(The Sentinel) – Shawnee Heights School Board Member Lauren Tice Miller’s additional responsibility as Director of Legislative and Political Advocacy for the Kansas Chapter of the National Education Association (KNEA) does not constitute a conflict of interest according to the Kansas Governmental Ethics Commission (KGEC).
Miller is a candidate for a third term on the Shawnee Heights board this fall.
From its website, KGEC defines conflict of interest as a two-tiered system:
Although the Commission is the enforcement agency for the state level conflict of interest laws and the Campaign Finance Act, the Commission’s jurisdiction under the local level conflict laws is advisory only. Pursuant to K.S.A. 75-4303a(b) and Opinion 1994-25, the Commission lacks jurisdiction to hear and determine complaints under K.S.A. 75-4301 et seq. Violations of the local level conflict laws are handled by the appropriate County or District Attorney or the Attorney General’s office by criminal complaint.
Mark Skoglund is Executive Director of KGEC:
“The local conflict of interest laws (K.S.A. 75-4300 et seq.) generally prohibit a person from participating in the making of a contract with an entity in which they have a substantial interest, though contracts let for competitive bidding and contracts where the rate is fixed by law are exempt (see K.S.A. 75-4304). Since the prohibition only applies to the making of a contract, I doubt there would be a scenario related to the hypothetical you offer in which the local conflict laws would apply. If they did, we would also have to consider whether the individual’s position constitutes a substantial interest, which would require that I have a better understanding of the federal tax status of the organization.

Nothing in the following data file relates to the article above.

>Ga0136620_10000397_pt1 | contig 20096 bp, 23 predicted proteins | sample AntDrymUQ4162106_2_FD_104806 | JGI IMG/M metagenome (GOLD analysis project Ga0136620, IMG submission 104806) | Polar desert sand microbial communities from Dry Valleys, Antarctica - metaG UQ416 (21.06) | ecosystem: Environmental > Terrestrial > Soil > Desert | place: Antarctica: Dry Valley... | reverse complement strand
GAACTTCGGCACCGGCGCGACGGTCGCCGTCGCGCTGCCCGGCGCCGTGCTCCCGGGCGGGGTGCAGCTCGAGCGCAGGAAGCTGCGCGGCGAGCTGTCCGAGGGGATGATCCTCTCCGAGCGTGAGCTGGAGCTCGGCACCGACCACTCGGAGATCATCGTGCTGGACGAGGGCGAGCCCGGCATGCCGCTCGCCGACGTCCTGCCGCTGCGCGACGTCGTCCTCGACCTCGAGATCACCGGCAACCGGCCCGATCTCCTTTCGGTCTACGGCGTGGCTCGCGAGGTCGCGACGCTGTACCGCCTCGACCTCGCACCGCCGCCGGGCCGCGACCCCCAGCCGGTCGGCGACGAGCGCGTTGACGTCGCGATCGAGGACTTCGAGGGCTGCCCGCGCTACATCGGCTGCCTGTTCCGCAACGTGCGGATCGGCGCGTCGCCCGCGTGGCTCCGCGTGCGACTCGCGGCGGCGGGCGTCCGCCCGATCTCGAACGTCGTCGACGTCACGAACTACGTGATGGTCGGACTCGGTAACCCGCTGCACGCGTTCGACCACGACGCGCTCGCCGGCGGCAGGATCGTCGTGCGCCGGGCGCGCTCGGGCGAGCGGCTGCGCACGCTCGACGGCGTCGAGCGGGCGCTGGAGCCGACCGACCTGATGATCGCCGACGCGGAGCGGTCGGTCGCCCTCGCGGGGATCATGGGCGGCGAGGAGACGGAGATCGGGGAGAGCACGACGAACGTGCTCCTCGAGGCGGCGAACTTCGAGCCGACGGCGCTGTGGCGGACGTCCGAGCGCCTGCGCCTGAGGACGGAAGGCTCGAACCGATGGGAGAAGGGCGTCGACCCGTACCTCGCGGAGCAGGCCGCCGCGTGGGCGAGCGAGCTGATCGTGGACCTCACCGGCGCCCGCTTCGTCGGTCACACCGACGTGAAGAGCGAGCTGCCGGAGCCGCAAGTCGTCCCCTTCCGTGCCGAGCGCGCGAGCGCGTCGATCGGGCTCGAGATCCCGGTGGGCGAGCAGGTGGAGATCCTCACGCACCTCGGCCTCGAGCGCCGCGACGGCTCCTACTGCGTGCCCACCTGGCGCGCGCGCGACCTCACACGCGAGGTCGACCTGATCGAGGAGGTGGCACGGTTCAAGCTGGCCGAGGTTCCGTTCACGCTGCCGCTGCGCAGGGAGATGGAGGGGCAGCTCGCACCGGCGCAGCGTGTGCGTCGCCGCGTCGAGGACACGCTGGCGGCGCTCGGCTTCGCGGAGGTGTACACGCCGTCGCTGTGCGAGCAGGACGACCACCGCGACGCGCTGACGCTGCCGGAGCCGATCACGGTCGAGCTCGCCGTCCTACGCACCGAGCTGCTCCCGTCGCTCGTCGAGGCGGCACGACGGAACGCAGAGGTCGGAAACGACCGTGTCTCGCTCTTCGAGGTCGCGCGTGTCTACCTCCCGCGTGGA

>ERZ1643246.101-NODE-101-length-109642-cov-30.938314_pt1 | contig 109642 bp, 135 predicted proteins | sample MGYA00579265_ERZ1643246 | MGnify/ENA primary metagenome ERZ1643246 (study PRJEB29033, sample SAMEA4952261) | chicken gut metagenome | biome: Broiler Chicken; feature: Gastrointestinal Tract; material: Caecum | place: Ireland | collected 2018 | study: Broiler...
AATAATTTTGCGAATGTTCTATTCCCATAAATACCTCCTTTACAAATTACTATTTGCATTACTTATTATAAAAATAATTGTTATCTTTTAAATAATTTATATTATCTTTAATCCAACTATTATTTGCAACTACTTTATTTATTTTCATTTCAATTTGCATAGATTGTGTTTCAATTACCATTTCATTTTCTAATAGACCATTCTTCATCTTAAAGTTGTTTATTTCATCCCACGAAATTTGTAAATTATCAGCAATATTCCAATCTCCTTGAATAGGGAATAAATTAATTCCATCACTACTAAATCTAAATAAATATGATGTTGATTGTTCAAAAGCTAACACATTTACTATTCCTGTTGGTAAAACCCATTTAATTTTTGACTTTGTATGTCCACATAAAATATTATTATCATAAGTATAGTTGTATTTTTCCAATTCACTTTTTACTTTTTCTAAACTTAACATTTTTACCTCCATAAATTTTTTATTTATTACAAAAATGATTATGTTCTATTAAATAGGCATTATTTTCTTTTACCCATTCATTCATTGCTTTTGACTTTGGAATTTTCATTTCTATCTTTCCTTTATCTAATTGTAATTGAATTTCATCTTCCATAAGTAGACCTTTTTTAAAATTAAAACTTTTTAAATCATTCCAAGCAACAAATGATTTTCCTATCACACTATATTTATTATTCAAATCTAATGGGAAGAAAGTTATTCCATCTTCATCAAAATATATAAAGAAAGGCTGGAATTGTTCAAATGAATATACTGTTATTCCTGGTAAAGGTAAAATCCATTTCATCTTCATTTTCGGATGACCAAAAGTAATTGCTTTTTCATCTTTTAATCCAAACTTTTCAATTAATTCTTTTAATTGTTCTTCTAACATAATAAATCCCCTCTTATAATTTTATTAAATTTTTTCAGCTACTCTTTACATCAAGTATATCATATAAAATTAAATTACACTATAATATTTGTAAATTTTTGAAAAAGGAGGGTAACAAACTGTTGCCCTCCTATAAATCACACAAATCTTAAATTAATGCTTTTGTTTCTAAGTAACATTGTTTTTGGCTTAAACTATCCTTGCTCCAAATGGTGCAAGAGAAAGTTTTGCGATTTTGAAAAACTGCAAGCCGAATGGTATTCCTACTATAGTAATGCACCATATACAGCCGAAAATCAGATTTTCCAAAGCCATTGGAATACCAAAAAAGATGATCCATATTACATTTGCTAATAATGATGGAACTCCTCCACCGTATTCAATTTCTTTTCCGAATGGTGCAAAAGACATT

“The Ethics Commission has advisory jurisdiction over the local conflict of interest laws but not enforcement jurisdiction. If a local conflict of interest violation occurs, it is up to a DA or county prosecutor to bring an action.”
We asked the Director if his definition of “conflict of interest” precluded the possibility of an issue arising in an individual with these two responsibilities:
“I can’t imagine a realistic scenario in which the laws would apply to this hypothetical, since local conflict of interest laws are specific to the making of contracts.”
We reached out to Lauren Tice Miller for comment, and asked if she intended to recuse herself from any school board business involving KNEA issues. She did not respond.